How to tell apart a Siberian from a Maine Coon? What are the differences between these two breeds?
To many people, these two cat breeds seem totally identical and, therefore, are very often confused. In this article I will explain how to easily tell the difference between a Siberian and a Maine Coon: from now on you won’t have any excuses! 😊
Disclaimer: the following tips only give an indication to help you visually recognize the two breeds, but the only way to know for sure if a cat is a Maine Coon or a Siberian is to check the cat’s pedigree!
So, if your cat matches some of these criteria, it does not necessarily make it a Maine Coon or a Siberian! It needs to have a pedigree that proves its breed.
First, let’s start with a bit of history that explains the similarities between the two breeds.
Alex the Siberian from @alex.the.siberian
Origins of the Siberian
The Siberian name gives us a hint about its origins: the breed originated from the cold forests of Siberia. In fact, Siberians are also called Siberian forest cats.
The breed developed naturally in the cold climate of Siberia without any human intervention for centuries, with the first reference to the breed which dates back to the 1000AD. The Siberian appeared for the first time in a cat show at the end of the 19th century.
The breed finally reappeared after the end of the Cold War, and the first pedigree was issued in 1987 by the Kotofei cat club.
The colorpointed (siamese patterns) Siberians are called “Neva Masquerade”: their name comes from the Russian Neva river. The Neva Masquerades are sometimes considered as an independent breed.
Tiara the Maine Coon from @mainecoonqueens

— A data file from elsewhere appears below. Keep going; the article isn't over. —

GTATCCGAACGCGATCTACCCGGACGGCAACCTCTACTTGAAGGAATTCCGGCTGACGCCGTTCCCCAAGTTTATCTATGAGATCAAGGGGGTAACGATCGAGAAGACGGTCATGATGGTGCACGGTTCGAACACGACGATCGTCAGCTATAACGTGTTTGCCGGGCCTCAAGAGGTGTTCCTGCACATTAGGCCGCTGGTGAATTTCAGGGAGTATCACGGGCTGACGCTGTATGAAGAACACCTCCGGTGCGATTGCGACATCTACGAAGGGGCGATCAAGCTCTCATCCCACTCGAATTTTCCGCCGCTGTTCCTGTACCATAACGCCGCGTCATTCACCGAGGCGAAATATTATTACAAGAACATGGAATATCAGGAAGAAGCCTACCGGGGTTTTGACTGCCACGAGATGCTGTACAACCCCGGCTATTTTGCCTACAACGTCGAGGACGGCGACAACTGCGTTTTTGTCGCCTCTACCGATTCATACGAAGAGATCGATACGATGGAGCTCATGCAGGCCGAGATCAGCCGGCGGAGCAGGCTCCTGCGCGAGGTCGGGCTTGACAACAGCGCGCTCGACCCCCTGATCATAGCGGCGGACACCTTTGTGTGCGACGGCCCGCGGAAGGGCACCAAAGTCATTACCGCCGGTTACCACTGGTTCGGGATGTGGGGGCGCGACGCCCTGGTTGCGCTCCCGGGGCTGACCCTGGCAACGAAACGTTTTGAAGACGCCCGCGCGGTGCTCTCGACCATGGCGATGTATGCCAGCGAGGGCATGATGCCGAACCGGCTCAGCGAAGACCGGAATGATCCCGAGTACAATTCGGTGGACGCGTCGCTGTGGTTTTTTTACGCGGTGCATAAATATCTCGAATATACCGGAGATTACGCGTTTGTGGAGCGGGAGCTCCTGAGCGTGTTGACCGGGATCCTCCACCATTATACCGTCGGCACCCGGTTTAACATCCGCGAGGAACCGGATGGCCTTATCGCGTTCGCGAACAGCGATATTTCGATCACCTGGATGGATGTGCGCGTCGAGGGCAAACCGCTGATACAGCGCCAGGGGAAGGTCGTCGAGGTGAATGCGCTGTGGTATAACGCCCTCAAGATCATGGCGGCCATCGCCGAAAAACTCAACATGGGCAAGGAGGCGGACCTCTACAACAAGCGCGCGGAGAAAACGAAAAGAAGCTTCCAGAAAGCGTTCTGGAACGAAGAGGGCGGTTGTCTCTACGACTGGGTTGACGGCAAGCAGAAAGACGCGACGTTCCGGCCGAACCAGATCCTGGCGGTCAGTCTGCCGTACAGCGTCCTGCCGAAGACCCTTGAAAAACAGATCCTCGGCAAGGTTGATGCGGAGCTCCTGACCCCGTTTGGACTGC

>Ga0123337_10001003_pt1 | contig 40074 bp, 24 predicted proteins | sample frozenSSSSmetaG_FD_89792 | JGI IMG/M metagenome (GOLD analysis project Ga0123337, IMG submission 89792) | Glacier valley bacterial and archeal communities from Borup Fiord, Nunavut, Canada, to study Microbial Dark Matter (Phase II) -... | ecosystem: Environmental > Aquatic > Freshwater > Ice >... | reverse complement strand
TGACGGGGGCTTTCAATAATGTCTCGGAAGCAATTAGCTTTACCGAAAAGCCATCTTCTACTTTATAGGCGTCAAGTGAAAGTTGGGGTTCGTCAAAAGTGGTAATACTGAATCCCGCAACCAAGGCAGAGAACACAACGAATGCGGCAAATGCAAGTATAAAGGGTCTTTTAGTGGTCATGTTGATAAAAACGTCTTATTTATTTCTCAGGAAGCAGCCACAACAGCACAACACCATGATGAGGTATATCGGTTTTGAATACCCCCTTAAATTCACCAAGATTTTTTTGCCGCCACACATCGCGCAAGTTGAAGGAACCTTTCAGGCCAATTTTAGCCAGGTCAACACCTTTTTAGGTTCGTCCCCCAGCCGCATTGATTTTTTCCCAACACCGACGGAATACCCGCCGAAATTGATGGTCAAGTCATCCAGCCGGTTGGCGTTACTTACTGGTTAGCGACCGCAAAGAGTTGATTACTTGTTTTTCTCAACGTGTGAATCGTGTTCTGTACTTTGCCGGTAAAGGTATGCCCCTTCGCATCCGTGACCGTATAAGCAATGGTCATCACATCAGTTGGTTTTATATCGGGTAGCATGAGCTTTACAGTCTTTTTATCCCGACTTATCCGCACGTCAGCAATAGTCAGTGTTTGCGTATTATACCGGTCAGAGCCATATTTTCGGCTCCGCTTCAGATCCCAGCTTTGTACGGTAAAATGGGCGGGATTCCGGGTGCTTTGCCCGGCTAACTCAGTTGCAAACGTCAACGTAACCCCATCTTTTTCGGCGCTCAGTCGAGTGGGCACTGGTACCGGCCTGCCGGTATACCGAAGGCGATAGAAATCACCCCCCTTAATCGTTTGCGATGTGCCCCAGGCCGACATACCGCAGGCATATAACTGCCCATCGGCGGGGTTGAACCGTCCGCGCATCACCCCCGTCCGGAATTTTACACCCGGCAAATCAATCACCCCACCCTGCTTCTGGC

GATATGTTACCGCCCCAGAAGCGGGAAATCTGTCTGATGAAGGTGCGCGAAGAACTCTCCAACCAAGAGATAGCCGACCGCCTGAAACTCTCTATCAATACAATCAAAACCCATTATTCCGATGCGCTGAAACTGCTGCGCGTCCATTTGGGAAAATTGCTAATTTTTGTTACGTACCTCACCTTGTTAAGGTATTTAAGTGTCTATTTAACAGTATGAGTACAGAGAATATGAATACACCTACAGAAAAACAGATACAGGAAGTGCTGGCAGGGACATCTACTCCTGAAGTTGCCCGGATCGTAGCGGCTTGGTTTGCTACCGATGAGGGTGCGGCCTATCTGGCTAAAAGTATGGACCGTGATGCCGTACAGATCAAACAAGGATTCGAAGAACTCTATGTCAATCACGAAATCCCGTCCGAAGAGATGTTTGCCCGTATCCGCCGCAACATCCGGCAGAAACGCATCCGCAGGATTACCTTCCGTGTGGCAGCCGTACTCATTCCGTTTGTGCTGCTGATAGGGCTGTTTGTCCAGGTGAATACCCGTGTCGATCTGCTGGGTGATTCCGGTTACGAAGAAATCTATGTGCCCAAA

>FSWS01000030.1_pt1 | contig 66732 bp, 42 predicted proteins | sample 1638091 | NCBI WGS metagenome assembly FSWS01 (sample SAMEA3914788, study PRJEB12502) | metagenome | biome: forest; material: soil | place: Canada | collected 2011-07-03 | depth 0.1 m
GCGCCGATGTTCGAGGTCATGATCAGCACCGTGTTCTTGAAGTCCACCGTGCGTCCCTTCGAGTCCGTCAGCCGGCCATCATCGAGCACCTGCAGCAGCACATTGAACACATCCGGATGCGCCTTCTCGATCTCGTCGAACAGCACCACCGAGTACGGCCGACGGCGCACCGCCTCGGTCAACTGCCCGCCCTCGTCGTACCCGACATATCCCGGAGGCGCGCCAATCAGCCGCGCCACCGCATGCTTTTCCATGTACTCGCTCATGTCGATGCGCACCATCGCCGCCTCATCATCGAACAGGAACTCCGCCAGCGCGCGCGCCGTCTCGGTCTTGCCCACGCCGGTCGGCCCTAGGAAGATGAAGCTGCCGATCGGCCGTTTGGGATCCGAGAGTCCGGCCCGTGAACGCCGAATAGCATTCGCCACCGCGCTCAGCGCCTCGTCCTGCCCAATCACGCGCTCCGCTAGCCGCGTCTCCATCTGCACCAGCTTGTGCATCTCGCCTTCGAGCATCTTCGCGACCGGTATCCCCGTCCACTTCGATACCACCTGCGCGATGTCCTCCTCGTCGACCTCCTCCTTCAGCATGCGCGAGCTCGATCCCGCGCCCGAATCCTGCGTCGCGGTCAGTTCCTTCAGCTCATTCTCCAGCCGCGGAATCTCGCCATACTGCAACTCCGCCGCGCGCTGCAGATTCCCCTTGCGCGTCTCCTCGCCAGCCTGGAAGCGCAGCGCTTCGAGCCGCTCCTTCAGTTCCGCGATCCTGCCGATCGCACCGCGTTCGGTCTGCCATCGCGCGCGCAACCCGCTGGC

Origins of the Maine Coon
Similarly, the Maine Coon name tells us something about its origins. This breed originated from the state of Maine in the USA. There are several hypotheses about how these cats arrived in the region of Maine. One of them is that the ancestors of the Maine Coon arrived with the Vikings around the 11th century.
Another hypothesis is that they arrived with the boats of the European seafarers in the 18th century.
The breed started to develop and being popular at the end of the 19th century thanks to the farmers of the state of Maine, who were very proud of their cats. The breed was then almost forgotten: it was less popular than the Persian or Siamese, but it was then rediscovered in the 1950s. By the 1960s, the breed rose again in popularity and was recognized by the ACFA in 1967. The Maine coon is the official cat of the state of Maine.
We can now see that both breeds have some similarities in their history, as they are both natural, rustic, longhair cat breeds.
Having discussed their history and similarities, let’s now dive into some of the physical features that characterize the two breeds.
Face Comparison: On the left Tiara the Maine Coon from @mainecoonqueens, and on the right Boone the Siberian from @boone_the_siberian_cat
The Maine Coon has a square head, with high and prominent cheekbones. The muzzle is square.